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English Vocabulary / Some Words Added to the Dictionary
« on: July 21, 2014, 06:20:08 PM »
Muggle: n.       
In the fiction of J.K. Rowling: a person who possesses no magical powers. Hence in allusive and extended uses: a person who lacks a particular skill or skills, or who is regarded as inferior in some way.

 A method of collectively finding one to blame for a mistake no one is willing to confess to. Often occurs in the form of a meeting of colleagues at work, gathered to decide who is to blame for a screw up.

 A homosexual person's ability to identify another person as homosexual by interpreting subtle signals conveyed by their appearance, interests, etc.

A young woman regarded as independent and strong or aggressive, especially in her attitude to men or in her sexuality.

 The third film, book, event, etc. in a series; a second sequel.

A person closely resembling a smaller or younger version of another.

A person in their teens or twenties who has an aptitude for computers and the Internet.

Spending one's employer's Internet and email facilities for personal activities during working hours.

Prejudice or discrimination on the grounds of appearance.

Derogatory a food that contains genetically modified ingredients.

Guitar riffs.

n. The ability to recover from near-defeat in a competition; the ability to recover from a setback.

n. A rebuttal for an accusation before it is made.

v. Searching the Internet for instances of one's own name or links to one's own website.


n. The physical world, as opposed to virtual.

Departments / Nanofluid and smart fluid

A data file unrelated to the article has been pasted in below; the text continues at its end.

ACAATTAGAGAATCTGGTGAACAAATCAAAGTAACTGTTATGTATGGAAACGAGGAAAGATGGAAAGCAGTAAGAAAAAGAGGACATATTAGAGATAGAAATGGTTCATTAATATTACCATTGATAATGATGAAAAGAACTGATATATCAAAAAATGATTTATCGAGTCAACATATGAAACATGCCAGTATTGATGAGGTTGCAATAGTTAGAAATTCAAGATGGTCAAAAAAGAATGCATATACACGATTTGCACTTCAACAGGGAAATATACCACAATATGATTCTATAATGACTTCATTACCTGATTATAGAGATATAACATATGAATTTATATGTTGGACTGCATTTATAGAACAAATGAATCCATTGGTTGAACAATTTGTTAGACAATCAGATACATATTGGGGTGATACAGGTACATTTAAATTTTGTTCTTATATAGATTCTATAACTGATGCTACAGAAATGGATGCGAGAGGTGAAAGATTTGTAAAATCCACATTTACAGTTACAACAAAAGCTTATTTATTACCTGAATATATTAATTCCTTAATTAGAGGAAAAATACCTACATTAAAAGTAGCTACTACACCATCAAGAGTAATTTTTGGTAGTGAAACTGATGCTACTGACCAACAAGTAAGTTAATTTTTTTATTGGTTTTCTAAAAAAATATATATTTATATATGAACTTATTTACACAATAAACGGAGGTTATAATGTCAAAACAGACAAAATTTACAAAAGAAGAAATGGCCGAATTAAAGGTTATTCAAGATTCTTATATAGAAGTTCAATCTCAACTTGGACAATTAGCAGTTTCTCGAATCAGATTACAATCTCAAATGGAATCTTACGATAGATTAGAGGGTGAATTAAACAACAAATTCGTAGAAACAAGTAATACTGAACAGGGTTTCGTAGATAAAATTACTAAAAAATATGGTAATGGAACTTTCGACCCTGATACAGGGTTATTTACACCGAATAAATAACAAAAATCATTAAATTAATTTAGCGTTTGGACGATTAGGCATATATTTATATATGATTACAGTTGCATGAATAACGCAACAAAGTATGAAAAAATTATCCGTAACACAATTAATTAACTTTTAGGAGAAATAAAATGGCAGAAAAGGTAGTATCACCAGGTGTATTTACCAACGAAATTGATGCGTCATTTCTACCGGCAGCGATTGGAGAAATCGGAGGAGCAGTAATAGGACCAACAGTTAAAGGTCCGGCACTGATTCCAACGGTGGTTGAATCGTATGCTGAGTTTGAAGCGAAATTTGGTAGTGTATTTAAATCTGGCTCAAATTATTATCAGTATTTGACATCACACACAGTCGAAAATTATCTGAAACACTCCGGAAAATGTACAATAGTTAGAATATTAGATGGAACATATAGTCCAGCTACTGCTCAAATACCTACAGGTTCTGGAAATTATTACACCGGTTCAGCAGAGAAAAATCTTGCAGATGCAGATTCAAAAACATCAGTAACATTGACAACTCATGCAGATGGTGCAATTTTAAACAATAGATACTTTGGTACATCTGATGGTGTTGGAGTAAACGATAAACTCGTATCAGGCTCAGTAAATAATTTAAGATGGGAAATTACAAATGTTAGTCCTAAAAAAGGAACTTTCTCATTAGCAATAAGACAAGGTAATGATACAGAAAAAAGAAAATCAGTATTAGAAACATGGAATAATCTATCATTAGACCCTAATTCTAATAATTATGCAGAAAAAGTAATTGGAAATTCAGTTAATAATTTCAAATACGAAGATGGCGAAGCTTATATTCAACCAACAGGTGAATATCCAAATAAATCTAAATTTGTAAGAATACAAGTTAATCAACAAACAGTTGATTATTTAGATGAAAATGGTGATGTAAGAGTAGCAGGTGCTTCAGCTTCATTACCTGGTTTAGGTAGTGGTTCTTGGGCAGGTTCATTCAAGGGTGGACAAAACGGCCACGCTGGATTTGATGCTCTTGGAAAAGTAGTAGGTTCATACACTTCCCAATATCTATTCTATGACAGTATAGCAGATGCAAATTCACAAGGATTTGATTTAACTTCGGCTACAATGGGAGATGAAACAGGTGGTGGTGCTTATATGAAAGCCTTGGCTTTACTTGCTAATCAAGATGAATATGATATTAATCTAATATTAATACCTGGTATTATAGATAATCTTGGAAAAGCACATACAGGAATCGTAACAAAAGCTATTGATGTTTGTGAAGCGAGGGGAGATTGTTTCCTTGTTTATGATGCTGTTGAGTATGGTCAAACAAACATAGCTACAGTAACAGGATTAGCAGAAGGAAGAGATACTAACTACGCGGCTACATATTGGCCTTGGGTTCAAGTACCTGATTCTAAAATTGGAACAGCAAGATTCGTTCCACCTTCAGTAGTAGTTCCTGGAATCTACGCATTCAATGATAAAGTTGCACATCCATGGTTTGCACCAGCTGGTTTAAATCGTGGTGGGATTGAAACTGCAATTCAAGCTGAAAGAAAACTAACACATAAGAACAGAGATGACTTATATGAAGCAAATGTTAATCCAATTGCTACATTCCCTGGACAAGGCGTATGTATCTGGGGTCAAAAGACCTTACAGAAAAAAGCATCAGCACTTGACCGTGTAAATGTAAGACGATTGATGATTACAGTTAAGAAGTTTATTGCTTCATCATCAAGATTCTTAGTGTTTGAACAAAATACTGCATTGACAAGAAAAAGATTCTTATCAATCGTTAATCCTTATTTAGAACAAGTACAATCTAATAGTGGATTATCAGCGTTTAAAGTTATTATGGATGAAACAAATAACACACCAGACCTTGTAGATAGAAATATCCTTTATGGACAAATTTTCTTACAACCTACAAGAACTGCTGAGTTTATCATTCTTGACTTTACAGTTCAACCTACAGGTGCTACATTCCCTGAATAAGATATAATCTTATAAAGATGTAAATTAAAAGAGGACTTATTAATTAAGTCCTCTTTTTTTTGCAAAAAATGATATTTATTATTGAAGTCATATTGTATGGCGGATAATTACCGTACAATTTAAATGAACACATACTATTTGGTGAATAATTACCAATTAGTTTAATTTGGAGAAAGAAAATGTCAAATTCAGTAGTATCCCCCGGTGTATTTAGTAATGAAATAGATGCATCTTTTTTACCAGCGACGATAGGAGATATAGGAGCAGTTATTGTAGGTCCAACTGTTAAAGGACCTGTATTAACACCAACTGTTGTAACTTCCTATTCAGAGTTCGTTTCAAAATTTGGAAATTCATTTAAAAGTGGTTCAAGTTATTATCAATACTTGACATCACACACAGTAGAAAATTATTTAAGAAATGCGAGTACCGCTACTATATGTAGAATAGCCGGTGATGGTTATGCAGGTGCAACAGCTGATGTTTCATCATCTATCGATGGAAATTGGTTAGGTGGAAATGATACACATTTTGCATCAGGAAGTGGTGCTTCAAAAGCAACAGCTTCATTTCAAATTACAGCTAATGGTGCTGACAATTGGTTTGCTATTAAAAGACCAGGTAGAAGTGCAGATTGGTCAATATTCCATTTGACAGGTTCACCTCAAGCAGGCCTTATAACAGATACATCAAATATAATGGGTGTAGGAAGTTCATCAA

« on: July 17, 2014, 02:16:28 PM »
A Nanofluid is a fluid containing nanometer-sized particles, called nanoparticles. These fluids are engineered colloidal suspensions of nanoparticles in a base fluid.The nanoparticles used in nanofluids are typically made of metals, oxides, carbides, or carbon nanotubes. Common base fluids include water, ethylene glycol and oil.

Nanofluids have new properties that make them potentially useful in many applications in heat transfer, including microelectronics, fuel cells, pharmaceutical processes, and hybrid-powered engines, engine cooling thermal management, inland refrigerator, hair-raiser, heat exchanger,in grinding, machining and in boiler flue gas temperature reduction. They exhibit enhanced thermal conductivity and the convective heat transfer coefficient compared to the base fluid. Knowledge of the rheological behaviour of nanofluids is found to be very critical in deciding their suitability for convective heat transfer applications.

In this new age of energy awareness, our lack of abundant sources of clean energy and the widespread dissemination of battery operated devices, such as cell-phones and laptops, have accented the necessity for a smart technological handling of energetic resources. Nanofluids have been demonstrated to be able to handle this role in some instances as a smart fluid.

Departments / Re: math problem of the day(another)
« on: September 22, 2013, 01:23:57 PM »
When positive integer x is divided by 5, the remainder is 3; and when x is divided by 7, the remainder is 4. When positive integer y is divided by 5, the remainder is 3; and when y is divided by 7, the remainder is 4. If x > y, which of the following must be a factor of x - y?
ans: 35

Nutrition and Food Engineering / John Venn's biography
« on: August 04, 2013, 03:54:44 PM »
please see the The following link to learn about John Venn, one of the pioneer mathematician of the history

Nutrition and Food Engineering / exercise your brain
« on: August 04, 2013, 03:11:35 PM »
A committee of three is chosen from five councilors - Adams, Burke, Cobb, Dilby and Evans.

What is the probability Burke is on the committee?

Faculty Forum / math problem of the day
« on: July 18, 2013, 02:31:08 PM »
L= {-6, -5, -4, -3, -2}
P = {-2, -1, 0, 1, 2, 3}

If an integer is to be randomly selected from set L above and an integer is to be randomly selected from set P above, what is the probability that the product of the two integers will be negative?

A. 0
B. 1/3
C. 2/5
D. 1/2
E. 3/5

Science Discussion Forum / math problem of the day
« on: July 10, 2013, 12:54:39 PM »
Pat, kate and mark charged a total of 162 hours to certain project.If pat charged twice as much time to the project  as kate and 1/3 as much time as mark , how many more hours did mark charge to the project than kate?

Ans: 90 hours

Faculty Forum / Farmat'e Little Theorem
« on: May 23, 2013, 02:45:23 PM »
Fermat's Little Theorem